Leveraging in money from the private sector will be necessary if we are to move from the billions to the trillions of dollars needed to realise the sustainable development goals, but the focus of all new projects must remain pro-poor. We must avoid falling back into the bad decision-making that led to the Pergau dam scandal, to name the most notorious example—although many others exist. This is especially important in the context of the recently announced infrastructure commission. I applaud the aims of that commission, as we will need to leverage in the vast sums needed, but it has to be absolutely focused on delivering for the poorest countries in the world if ODA money is used to seed it.

One recommendation in the House of Commons International Development Committee’s report of this year on UK aid and climate change was that,

“the Government should adopt the model of the International Development (Gender Equality) Act 2014 for climate change, to ensure that all”,

climate assistance,

“is screened for a contribution towards a … low carbon world.”.

This would of course also embrace the activities of the CDC. Is there any intention on the part of the Government to take this suggestion forward?

In the five years from 2013 to 2018, UK Export Finance gave £2.6 billion to support fossil-fuel projects in low and middle-income countries. I believe that this completely undermines the Government’s international climate finance spend, and that the noble Baroness, Lady Bennett of Manor Castle, would agree 100% about that. However, as we move into the decade of delivery for the sustainable development goals there is only one place for fossil fuels: in the ground. My expectation is that the Minister will argue that supporting gas infrastructure in developing countries aids the transition from oil and coal, but that argument is a complete red herring. I accept what my noble friend Lord Bruce of Bennachie said; however, I do not agree with him. I agree that there is a huge challenge, but it is a challenge that must be met. There is no other option.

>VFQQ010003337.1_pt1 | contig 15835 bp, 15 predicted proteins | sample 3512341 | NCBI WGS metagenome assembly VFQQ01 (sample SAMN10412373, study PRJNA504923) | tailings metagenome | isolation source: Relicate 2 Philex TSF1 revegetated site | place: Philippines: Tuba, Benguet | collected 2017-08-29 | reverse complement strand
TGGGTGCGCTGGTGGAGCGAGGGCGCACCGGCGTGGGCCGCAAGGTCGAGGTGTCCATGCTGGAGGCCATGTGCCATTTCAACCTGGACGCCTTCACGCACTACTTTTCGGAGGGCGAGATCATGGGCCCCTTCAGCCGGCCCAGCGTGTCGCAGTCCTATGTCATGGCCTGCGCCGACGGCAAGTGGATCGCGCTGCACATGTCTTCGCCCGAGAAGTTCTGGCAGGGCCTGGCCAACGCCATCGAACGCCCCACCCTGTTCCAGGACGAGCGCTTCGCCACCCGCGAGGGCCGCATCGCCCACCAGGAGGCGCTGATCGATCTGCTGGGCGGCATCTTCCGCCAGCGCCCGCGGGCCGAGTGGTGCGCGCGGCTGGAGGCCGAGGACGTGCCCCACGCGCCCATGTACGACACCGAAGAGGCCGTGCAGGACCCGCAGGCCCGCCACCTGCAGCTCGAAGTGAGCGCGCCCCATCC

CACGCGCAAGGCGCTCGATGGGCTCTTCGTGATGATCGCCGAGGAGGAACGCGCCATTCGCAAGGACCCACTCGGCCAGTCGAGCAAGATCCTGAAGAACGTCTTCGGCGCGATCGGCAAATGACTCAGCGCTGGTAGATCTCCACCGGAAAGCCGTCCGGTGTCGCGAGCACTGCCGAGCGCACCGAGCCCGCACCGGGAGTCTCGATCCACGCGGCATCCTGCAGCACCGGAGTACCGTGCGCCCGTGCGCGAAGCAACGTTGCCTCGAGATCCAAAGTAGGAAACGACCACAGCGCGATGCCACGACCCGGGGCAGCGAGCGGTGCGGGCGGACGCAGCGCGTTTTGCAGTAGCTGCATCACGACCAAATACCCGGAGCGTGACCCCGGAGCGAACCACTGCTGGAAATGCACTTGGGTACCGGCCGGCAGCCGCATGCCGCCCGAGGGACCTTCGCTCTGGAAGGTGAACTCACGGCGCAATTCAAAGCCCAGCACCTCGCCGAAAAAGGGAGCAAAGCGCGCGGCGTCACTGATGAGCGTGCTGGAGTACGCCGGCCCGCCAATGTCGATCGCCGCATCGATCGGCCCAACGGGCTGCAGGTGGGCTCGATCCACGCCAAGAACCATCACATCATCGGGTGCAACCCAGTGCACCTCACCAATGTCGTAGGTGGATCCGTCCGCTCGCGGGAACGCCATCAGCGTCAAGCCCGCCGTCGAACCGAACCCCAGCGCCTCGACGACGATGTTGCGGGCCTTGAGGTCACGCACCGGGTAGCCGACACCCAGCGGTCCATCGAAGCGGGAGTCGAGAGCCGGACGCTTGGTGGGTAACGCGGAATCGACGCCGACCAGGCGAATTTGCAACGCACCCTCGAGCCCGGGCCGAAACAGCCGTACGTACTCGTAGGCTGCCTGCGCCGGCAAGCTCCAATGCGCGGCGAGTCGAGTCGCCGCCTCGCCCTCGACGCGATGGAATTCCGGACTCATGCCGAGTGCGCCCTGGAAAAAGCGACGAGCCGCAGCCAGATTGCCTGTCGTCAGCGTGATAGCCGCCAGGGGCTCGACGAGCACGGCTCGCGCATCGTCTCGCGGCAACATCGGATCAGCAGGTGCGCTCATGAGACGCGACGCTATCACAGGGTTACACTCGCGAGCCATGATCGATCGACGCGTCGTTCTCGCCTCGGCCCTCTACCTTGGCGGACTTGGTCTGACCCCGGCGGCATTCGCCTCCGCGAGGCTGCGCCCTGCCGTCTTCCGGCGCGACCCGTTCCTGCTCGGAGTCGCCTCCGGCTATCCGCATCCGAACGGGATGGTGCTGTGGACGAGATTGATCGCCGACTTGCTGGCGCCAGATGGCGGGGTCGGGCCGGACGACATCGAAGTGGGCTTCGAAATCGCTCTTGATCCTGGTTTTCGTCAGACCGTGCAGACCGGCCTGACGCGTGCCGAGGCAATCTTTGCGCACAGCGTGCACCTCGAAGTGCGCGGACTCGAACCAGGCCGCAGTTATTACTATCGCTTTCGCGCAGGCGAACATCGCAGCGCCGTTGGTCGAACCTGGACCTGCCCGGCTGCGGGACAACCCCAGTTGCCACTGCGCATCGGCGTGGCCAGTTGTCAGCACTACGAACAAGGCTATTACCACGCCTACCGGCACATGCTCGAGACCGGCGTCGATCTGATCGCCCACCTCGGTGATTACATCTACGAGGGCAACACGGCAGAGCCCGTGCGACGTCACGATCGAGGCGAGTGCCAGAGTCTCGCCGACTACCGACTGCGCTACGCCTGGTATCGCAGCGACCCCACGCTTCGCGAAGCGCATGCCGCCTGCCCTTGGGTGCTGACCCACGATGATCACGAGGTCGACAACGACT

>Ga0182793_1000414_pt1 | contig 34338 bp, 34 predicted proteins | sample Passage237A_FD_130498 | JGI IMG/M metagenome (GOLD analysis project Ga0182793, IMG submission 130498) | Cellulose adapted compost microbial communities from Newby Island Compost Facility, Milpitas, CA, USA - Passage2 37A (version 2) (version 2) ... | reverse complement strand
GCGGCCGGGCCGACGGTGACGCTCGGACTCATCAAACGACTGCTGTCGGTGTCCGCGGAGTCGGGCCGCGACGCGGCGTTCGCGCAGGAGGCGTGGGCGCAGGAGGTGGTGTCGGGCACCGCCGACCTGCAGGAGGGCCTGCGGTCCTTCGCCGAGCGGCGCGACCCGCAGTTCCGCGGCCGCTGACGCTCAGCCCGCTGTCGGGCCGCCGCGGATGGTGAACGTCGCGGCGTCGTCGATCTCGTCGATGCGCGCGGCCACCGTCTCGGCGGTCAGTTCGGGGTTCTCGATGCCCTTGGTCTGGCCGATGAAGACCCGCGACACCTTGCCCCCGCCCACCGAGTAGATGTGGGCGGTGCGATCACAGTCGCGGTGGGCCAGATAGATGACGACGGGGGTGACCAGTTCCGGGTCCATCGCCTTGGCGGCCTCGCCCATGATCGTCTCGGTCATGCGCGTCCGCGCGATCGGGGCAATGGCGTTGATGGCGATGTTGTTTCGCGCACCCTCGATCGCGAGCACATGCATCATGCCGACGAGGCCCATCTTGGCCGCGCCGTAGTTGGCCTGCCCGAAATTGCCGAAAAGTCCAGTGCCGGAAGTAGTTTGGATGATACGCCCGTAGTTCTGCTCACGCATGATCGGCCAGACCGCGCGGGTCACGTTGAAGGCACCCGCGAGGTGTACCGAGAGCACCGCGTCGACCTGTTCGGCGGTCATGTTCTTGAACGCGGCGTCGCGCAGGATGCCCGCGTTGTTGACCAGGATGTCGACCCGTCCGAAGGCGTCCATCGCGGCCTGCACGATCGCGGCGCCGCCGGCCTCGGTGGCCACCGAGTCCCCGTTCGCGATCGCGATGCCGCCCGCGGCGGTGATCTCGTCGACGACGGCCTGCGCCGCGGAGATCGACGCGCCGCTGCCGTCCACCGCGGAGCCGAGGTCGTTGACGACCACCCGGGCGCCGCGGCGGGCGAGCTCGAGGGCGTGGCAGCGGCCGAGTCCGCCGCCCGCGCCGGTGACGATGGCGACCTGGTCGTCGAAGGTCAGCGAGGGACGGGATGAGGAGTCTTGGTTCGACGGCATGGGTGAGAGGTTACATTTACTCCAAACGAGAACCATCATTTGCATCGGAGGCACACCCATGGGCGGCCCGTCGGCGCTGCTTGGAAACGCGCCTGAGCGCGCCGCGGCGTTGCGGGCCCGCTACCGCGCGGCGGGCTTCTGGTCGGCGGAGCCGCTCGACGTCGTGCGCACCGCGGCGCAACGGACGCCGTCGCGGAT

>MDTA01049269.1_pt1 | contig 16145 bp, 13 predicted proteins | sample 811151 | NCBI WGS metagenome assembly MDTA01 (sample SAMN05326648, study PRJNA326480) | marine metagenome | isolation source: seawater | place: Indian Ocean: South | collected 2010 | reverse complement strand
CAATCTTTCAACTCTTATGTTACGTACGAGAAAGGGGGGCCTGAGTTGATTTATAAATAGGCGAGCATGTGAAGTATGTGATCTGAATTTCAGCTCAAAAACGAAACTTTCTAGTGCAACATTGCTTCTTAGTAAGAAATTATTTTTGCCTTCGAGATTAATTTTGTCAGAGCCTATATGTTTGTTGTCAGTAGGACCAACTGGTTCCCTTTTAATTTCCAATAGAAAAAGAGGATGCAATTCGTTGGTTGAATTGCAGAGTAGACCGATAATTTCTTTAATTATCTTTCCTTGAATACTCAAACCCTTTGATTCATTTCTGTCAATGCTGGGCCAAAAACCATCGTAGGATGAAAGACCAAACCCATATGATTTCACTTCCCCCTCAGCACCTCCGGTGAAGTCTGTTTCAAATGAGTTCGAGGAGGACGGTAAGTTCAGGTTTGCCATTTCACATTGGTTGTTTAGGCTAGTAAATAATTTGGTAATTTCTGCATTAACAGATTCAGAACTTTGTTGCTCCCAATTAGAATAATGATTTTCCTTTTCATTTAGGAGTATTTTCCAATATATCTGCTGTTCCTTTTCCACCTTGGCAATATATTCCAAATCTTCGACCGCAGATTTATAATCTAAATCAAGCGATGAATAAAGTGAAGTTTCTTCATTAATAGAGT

The fact is that the developing world itself is moving towards the decarbonisation of gas, so why are we promoting soon-to-be-defunct infrastructure to the developing world? This proposed infrastructure will last well beyond 2050 but what we really need to turn to is leapfrog technology. We need to use our initiative and imagination to harness what is already available to us. Stranded assets will help no one. We need to make sure that there is a just transition of skills and jobs from the oil industry to renewables, but we need a plan. Do the Government have a plan for a just transition? Will the Government undertake to address this policy incoherence?

Finally, if we are to realise the ambition of the sustainable development goals by 2030, we must accelerate leadership of ambition and the UK, with its expertise in development, must use its voice and influence. A number of noble Lords have mentioned the soft power that we still retain on the global stage. DfID’s voice and influence is respected throughout the world. It has the leverage referred to by the noble Lord, Lord Rees. As we approach the “decade of delivery” it would be a reckless move to expunge the department’s influence by subsuming it into other government departments. I ask the Minister to make an unequivocal undertaking that DfID will survive intact should the Conservative party—heaven forbid—win an outright majority on 12 December. My party, the Liberal Democrats, will make that firm commitment. In addition, Liberal Democrats will make sure that every penny of the 0.7% of GNI is invested to help the poorest people in the poorest countries of the world, and that ODA spending by other government departments is held to the same level of transparency and accountability as DfID’s.